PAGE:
All smiles as the new children's dental centre opens
Posted on Thursday 4th December 2014
Sir Hugh Taylor cuts the ribbon to officially open the new dental centre
A new Dental Centre for Children’s Dentistry and Orthodontics at St Thomas’ Hospital was officially opened by Guy’s and St Thomas’ Chairman, Hugh Taylor on Monday 1 December.
The children’s dental centre, which sees almost 10,000 outpatients a year, has moved from the 22nd floor of Guy’s Tower to its new home in South Wing at St Thomas’.
Children’s dental services are now based near Evelina London at St Thomas’ so that children with long-term and complex conditions can see all their clinicians on the same hospital site.
Guy’s and St Thomas’ NHS Foundation Trust has invested £2 million in the new, child-friendly centre.
- a weekday morning walk-in emergency service for children who are in pain or have suffered accidents to their teeth
- outpatient dental services for children with a complex medical history or needs, referred by their dentist for specialist treatment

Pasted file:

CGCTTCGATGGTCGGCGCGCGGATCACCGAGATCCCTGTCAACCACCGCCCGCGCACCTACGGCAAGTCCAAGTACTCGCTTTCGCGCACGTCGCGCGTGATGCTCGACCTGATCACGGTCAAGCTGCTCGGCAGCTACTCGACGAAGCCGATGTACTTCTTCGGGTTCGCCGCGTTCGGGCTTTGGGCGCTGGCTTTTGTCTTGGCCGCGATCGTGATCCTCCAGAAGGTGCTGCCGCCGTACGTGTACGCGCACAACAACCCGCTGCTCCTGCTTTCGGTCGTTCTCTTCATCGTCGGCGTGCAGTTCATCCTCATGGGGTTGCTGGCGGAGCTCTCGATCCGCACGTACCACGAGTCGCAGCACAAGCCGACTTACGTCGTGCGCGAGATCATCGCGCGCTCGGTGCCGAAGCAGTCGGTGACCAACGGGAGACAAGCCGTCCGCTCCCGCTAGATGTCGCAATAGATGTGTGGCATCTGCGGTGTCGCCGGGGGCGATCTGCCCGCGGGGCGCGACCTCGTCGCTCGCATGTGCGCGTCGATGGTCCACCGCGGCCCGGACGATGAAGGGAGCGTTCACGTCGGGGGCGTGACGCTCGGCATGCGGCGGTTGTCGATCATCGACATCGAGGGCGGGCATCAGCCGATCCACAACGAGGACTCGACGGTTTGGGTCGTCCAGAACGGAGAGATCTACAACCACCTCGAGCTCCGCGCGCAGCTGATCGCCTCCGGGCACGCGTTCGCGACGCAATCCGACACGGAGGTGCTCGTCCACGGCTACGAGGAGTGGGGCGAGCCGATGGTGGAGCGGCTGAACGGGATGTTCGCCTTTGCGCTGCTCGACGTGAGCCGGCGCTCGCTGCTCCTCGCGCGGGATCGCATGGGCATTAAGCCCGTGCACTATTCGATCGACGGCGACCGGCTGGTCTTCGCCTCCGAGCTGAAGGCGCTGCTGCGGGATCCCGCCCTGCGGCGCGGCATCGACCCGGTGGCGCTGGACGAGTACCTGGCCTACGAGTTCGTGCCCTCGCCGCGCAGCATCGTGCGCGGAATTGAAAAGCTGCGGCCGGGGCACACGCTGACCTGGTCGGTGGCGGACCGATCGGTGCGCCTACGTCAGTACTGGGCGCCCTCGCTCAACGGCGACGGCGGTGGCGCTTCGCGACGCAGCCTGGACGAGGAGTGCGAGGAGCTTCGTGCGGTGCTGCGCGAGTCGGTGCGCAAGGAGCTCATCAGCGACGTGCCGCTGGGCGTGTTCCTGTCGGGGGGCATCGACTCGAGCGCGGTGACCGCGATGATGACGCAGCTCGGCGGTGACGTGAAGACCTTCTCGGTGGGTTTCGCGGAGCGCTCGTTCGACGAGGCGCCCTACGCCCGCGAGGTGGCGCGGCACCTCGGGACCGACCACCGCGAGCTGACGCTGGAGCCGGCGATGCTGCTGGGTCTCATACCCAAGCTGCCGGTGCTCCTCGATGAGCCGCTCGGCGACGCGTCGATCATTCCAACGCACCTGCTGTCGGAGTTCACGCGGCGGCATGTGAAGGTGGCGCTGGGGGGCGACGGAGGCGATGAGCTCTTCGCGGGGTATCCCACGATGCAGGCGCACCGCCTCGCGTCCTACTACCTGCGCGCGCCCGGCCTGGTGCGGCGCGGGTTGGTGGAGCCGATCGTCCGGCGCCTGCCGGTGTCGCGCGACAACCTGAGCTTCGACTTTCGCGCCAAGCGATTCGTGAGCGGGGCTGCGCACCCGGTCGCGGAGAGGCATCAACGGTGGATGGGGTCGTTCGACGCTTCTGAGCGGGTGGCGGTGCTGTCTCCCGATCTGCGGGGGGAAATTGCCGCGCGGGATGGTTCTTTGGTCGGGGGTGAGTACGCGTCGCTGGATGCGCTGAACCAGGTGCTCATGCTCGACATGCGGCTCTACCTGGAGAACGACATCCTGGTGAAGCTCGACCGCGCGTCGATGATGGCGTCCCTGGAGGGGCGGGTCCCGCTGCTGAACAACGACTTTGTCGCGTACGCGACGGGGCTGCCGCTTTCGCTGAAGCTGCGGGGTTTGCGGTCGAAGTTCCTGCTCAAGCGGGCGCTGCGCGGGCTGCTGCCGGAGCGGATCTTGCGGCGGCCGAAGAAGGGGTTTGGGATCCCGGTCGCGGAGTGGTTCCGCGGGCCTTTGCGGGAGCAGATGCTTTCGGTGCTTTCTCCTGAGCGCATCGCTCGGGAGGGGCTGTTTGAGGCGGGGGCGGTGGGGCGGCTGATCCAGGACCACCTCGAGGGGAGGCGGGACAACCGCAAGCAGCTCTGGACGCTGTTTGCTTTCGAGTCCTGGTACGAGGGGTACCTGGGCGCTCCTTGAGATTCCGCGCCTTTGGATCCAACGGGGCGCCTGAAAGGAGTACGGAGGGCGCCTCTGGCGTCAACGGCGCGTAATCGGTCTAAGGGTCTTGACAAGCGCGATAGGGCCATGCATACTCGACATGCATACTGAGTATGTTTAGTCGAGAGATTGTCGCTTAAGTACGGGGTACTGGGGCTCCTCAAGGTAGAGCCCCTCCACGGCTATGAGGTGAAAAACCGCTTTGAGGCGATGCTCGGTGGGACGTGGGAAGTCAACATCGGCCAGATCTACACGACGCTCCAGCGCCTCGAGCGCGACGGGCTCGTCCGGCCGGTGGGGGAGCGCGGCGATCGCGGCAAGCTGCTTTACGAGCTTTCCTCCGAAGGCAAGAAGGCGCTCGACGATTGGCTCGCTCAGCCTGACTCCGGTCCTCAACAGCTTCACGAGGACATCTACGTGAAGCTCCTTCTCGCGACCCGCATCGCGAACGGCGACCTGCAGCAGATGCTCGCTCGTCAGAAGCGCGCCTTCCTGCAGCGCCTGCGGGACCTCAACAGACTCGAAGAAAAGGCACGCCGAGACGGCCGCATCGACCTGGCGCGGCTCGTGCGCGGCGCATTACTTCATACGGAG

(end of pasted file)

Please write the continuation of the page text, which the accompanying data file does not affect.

- orthodontic service for children referred by their dentist.
Hugh Taylor said: “I was delighted to be asked to open this fantastic new facility. It marks an important next step in our vision to bring children’s hospital services together on the St Thomas’ site focussed around the Evelina London Children's Hospital.”
Eric Whaites, Clinical Director for Dental Services, added: “I would like to thank all the staff involved in developing our new centre for their hard work and dedication. It is always exciting when a vision and plan become reality and I hope children and their families will enjoy the new facility.”
The new centre echoes the bright, modern and child-friendly environment of the children’s hospital. It includes artwork by Japanese artist Kiriko Kubo who designed the Manga characters in Evelina London.
She said: “Working with children and having their input is priceless. It was nice to use the same characters that are in Evelina London Children’s Hospital. I think seeing familiar faces can help children when they come to hospital.”